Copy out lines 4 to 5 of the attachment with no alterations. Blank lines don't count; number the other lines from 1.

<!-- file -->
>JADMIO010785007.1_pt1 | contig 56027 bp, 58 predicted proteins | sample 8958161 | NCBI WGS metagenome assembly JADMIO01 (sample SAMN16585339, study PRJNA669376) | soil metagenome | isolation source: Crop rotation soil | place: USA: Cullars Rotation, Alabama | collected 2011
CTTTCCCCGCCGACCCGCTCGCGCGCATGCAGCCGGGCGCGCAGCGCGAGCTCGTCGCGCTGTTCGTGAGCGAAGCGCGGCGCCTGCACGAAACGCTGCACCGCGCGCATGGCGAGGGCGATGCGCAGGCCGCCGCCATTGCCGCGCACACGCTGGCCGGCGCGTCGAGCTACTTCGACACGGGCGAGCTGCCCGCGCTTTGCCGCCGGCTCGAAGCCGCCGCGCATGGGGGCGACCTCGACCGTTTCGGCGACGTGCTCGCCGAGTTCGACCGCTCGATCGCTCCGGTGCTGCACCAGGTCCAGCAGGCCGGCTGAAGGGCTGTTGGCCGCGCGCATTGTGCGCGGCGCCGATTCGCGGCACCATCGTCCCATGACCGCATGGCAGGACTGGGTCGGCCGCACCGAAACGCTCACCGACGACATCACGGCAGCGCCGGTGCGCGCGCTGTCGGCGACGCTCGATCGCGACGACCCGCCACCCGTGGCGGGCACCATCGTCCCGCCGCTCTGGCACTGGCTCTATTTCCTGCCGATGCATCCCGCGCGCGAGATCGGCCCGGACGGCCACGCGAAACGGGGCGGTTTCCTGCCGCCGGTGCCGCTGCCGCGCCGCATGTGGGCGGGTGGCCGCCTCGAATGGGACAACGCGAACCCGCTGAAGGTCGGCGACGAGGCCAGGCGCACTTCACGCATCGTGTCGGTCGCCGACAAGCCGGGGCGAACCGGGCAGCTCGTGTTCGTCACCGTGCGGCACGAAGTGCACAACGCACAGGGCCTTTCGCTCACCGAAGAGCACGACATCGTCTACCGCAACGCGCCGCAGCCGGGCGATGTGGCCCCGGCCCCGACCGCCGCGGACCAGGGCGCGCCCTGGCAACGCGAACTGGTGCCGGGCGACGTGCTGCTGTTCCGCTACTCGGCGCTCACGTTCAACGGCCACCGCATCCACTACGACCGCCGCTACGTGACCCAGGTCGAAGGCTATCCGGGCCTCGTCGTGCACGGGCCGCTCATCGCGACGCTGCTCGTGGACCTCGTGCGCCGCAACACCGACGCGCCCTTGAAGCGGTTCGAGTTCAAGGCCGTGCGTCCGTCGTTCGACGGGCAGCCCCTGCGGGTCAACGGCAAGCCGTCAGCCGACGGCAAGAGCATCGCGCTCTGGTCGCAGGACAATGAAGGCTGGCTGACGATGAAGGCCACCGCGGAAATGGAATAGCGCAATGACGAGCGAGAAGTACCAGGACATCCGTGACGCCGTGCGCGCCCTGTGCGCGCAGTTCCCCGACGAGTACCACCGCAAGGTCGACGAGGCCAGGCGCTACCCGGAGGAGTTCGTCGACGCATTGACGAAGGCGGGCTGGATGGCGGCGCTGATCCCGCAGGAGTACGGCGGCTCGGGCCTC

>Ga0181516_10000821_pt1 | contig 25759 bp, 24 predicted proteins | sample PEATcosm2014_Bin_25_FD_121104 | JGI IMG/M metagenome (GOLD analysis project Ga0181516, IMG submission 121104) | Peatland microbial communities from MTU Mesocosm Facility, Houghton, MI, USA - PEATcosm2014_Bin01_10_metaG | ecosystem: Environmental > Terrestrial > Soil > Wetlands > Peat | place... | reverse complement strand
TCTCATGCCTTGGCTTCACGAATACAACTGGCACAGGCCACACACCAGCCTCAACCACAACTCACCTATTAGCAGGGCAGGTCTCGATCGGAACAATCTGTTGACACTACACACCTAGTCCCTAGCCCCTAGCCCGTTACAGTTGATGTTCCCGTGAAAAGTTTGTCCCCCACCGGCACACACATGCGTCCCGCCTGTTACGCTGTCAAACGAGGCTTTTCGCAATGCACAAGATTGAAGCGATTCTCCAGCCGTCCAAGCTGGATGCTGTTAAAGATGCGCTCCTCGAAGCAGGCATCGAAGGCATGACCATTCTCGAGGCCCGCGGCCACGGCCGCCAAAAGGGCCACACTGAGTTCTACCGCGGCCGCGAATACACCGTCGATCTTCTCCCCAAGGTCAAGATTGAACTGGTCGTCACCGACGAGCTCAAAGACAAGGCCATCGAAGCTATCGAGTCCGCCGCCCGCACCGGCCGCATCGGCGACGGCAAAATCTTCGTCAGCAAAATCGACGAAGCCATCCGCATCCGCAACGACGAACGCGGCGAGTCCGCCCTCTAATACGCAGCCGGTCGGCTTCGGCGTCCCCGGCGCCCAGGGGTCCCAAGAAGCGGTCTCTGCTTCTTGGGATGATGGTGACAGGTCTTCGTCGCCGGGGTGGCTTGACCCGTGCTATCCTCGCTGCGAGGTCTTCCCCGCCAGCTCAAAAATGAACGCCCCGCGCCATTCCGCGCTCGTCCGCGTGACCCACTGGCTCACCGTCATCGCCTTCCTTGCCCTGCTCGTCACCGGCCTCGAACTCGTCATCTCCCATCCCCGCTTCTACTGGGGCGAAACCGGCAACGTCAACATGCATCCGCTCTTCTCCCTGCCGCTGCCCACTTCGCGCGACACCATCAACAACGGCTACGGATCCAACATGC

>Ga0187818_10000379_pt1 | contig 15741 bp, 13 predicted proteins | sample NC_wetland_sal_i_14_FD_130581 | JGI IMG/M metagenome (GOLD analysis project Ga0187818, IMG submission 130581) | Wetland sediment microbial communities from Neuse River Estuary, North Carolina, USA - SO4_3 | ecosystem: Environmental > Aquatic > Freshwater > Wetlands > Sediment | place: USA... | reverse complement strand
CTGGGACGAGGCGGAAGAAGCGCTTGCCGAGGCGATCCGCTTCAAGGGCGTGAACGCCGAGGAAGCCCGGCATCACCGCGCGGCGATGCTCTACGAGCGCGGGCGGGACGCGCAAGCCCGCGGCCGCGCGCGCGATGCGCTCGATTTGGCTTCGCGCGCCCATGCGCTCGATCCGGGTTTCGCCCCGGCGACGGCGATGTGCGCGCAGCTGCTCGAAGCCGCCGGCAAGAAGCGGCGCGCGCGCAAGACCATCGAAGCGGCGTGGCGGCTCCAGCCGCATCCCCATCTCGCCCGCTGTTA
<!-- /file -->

TCTCATGCCTTGGCTTCACGAATACAACTGGCACAGGCCACACACCAGCCTCAACCACAACTCACCTATTAGCAGGGCAGGTCTCGATCGGAACAATCTGTTGACACTACACACCTAGTCCCTAGCCCCTAGCCCGTTACAGTTGATGTTCCCGTGAAAAGTTTGTCCCCCACCGGCACACACATGCGTCCCGCCTGTTACGCTGTCAAACGAGGCTTTTCGCAATGCACAAGATTGAAGCGATTCTCCAGCCGTCCAAGCTGGATGCTGTTAAAGATGCGCTCCTCGAAGCAGGCATCGAAGGCATGACCATTCTCGAGGCCCGCGGCCACGGCCGCCAAAAGGGCCACACTGAGTTCTACCGCGGCCGCGAATACACCGTCGATCTTCTCCCCAAGGTCAAGATTGAACTGGTCGTCACCGACGAGCTCAAAGACAAGGCCATCGAAGCTATCGAGTCCGCCGCCCGCACCGGCCGCATCGGCGACGGCAAAATCTTCGTCAGCAAAATCGACGAAGCCATCCGCATCCGCAACGACGAACGCGGCGAGTCCGCCCTCTAATACGCAGCCGGTCGGCTTCGGCGTCCCCGGCGCCCAGGGGTCCCAAGAAGCGGTCTCTGCTTCTTGGGATGATGGTGACAGGTCTTCGTCGCCGGGGTGGCTTGACCCGTGCTATCCTCGCTGCGAGGTCTTCCCCGCCAGCTCAAAAATGAACGCCCCGCGCCATTCCGCGCTCGTCCGCGTGACCCACTGGCTCACCGTCATCGCCTTCCTTGCCCTGCTCGTCACCGGCCTCGAACTCGTCATCTCCCATCCCCGCTTCTACTGGGGCGAAACCGGCAACGTCAACATGCATCCGCTCTTCTCCCTGCCGCTGCCCACTTCGCGCGACACCATCAACAACGGCTACGGATCCAACATGC

>Ga0187818_10000379_pt1 | contig 15741 bp, 13 predicted proteins | sample NC_wetland_sal_i_14_FD_130581 | JGI IMG/M metagenome (GOLD analysis project Ga0187818, IMG submission 130581) | Wetland sediment microbial communities from Neuse River Estuary, North Carolina, USA - SO4_3 | ecosystem: Environmental > Aquatic > Freshwater > Wetlands > Sediment | place: USA... | reverse complement strand